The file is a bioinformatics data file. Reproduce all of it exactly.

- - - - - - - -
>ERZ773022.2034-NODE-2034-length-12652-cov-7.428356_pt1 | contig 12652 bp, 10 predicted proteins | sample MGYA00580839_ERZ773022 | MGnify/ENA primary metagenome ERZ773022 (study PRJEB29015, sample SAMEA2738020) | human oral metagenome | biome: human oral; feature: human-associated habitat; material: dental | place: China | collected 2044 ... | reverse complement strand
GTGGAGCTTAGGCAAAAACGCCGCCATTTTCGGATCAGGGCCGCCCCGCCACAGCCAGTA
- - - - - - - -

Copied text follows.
>ERZ773022.2034-NODE-2034-length-12652-cov-7.428356_pt1 | contig 12652 bp, 10 predicted proteins | sample MGYA00580839_ERZ773022 | MGnify/ENA primary metagenome ERZ773022 (study PRJEB29015, sample SAMEA2738020) | human oral metagenome | biome: human oral; feature: human-associated habitat; material: dental | place: China | collected 2044 ... | reverse complement strand
GTGGAGCTTAGGCAAAAACGCCGCCATTTTCGGATCAGGGCCGCCCCGCCACAGCCAGTA